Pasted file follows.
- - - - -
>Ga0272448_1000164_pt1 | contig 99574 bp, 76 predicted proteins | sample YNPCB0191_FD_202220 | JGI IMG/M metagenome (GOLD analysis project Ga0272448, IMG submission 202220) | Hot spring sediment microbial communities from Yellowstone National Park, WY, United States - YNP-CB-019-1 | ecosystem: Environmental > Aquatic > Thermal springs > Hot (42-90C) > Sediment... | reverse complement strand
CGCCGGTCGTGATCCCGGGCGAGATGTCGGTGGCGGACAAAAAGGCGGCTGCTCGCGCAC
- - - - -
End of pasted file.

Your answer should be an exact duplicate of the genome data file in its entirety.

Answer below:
>Ga0272448_1000164_pt1 | contig 99574 bp, 76 predicted proteins | sample YNPCB0191_FD_202220 | JGI IMG/M metagenome (GOLD analysis project Ga0272448, IMG submission 202220) | Hot spring sediment microbial communities from Yellowstone National Park, WY, United States - YNP-CB-019-1 | ecosystem: Environmental > Aquatic > Thermal springs > Hot (42-90C) > Sediment... | reverse complement strand
CGCCGGTCGTGATCCCGGGCGAGATGTCGGTGGCGGACAAAAAGGCGGCTGCTCGCGCAC